Mother Jones releases a report examining the cost overruns of the border wall system construction project from March 2018 to present day, with a specific focus on contracting deals and controversies involving Fisher Sand and Gravel.
The U.S. Government Accountability Office (GAO) states that CBP violated the purpose statute by listing goods and services in their supplemental FY 2019 appropriations that were not made available, including “consumables and medical care” and “establishing and operating migrant care and processing facilities.” The funding was instead used to pay for dirt bikes, canine supplies, computer equipment, and other enforcement-related expenditures. GOA directs CBP to either obligate the account to its appropriate purpose or report a violation of the Antideficiency Act as required by law.
The D.C. Circuit Court of Appeals hears arguments over House Democrats’ lawsuit challenging the Trump administration’s use of defense funding to build the wall along the southern border. The case is one of several lawsuits filed against the Trump administration over its emergency border wall funding.
Defense Secretary Mark Esper, in a memo to acting Pentagon Comptroller Elain McCusker, directs McCusker to “release funding associated with 22 currently deferred projects within the United States” totaling over $500 million to “enable the execution” of border wall construction. To fill the hole left by restoring the funds, Esper substitutes overseas projects appropriated by Congress, including $274 million worth of military construction projects in Europe intended to deter Russia.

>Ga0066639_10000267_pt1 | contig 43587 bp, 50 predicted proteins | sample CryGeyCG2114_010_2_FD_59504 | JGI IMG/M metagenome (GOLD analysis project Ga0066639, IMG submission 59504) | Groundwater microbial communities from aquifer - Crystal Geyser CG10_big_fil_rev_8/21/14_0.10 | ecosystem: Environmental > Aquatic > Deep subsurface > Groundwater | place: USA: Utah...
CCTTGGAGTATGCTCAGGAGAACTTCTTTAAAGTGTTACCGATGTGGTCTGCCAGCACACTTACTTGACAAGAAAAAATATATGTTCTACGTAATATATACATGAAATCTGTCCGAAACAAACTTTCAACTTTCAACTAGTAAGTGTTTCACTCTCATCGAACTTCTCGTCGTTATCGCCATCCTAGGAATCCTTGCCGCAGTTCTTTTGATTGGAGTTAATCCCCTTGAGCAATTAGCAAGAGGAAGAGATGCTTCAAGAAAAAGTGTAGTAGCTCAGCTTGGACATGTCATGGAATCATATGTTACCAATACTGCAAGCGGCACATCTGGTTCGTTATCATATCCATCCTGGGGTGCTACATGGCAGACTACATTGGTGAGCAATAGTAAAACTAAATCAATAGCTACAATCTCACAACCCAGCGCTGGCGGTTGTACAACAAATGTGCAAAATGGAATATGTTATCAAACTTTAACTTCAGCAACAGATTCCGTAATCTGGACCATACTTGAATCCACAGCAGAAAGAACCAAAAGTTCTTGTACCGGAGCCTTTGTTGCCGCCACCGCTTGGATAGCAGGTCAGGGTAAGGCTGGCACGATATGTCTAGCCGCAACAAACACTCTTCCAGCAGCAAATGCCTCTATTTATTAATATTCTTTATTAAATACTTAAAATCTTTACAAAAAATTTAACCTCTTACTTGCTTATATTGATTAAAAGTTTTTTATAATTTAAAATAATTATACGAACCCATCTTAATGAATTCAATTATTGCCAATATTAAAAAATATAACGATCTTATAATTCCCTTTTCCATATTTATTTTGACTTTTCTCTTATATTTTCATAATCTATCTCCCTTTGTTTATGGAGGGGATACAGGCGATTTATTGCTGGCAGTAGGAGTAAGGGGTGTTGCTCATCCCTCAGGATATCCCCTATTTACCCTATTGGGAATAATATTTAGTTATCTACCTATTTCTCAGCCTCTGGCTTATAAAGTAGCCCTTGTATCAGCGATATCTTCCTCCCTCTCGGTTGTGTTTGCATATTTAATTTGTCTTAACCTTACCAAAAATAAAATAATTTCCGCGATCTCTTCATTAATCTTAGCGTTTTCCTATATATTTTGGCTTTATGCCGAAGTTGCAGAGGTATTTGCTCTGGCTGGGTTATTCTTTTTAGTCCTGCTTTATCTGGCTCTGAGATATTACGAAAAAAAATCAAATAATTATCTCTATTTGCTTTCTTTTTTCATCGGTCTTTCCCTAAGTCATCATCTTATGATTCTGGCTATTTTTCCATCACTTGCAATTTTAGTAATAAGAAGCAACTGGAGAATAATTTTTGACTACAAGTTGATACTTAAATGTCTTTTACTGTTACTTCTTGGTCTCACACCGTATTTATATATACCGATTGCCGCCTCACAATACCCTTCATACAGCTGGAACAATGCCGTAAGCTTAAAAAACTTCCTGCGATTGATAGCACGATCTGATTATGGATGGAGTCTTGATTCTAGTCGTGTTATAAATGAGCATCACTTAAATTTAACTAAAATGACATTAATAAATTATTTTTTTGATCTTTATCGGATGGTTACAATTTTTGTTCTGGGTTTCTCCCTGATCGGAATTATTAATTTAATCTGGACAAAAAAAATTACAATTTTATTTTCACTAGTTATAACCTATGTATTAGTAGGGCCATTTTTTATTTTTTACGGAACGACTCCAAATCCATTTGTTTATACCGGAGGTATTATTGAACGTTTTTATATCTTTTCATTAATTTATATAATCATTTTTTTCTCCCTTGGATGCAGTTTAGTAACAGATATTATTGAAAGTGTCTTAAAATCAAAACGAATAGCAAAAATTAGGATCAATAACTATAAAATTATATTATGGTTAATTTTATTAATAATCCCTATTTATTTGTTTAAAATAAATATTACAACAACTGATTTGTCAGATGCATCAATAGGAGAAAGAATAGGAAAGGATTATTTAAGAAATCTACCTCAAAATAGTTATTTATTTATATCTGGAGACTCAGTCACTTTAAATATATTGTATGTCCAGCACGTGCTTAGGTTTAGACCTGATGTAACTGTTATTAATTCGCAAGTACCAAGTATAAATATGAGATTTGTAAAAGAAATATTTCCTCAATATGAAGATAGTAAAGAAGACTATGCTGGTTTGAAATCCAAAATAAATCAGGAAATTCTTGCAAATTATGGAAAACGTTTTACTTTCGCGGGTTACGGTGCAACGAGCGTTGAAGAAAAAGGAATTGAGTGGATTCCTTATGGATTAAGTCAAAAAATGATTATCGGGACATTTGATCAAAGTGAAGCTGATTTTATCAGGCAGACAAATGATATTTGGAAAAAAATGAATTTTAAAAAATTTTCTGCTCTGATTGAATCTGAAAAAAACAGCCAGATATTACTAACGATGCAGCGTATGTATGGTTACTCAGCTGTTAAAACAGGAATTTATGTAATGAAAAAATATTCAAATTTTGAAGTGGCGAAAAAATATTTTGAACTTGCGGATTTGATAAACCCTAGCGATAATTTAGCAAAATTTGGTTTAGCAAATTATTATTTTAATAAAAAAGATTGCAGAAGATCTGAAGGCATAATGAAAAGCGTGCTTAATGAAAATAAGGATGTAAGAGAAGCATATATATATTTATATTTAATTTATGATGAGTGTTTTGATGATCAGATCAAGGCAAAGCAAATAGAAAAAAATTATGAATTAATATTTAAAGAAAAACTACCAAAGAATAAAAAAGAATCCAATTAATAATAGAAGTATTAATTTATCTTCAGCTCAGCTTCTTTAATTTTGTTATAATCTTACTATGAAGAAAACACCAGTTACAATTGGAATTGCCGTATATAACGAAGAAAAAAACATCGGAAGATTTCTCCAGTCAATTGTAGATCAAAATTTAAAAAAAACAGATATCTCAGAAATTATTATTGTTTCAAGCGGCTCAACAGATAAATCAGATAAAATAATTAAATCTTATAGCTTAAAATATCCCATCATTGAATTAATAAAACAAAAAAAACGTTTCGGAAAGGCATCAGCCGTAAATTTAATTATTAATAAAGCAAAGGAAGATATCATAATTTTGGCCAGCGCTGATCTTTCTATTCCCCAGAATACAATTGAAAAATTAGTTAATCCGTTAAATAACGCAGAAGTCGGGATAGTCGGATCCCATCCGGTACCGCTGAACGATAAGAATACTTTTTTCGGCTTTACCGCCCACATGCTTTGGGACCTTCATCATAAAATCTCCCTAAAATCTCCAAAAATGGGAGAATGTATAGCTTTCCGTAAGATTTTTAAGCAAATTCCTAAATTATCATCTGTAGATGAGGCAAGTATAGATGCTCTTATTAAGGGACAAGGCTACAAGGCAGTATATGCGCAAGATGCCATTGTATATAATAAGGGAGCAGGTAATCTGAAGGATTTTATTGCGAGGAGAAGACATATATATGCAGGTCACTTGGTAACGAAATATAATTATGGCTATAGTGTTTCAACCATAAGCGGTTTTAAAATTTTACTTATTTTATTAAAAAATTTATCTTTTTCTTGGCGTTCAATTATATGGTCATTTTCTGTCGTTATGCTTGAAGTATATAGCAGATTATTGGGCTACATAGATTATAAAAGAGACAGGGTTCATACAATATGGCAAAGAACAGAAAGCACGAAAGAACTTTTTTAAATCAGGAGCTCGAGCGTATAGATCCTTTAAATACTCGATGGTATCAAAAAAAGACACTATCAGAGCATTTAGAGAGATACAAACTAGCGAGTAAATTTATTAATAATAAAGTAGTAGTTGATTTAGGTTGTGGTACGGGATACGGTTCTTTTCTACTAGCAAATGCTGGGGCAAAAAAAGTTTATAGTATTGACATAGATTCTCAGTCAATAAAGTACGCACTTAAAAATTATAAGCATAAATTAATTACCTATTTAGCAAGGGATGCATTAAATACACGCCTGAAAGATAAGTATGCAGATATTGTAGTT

During a 9th Circuit Court hearing, attorneys for the Sierra Club, multiple states, and the U.S. House of Representatives argue that the Trump administration has overstepped its constitutional authority by using $3.8 billion in Pentagon funds for the border wall. The plaintiffs argue that the executive branch cannot defy congressional control of the power of the purse “by concocting some fake national emergency to justify the military construction of what amounts to a civilian project.” The three-judge panel took the matter for review.
Nineteen states filed a federal lawsuit in the U.S. District Court in Northern California over the administration’s diversion of $3.8 billion from the Pentagon toward the border wall. The states argue that the diversion of money already allocated by lawmakers toward a border wall violates Congress’ appropriation powers.
Chairman of the House Armed Services Committee Adam Smith and the committee’s top Republican, Rep. Mac Thornberry, warn the Pentagon that it is undermining its own funding by diverting billions for border construction. The Pentagon’s plan has triggered a “rare Republican opposition to one of Trump’s priorities.” Rep. Thornberry warned Defense Secretary Mark Esper that Congress would place greater restrictions on the Pentagon’s ability to move money around to meet military needs.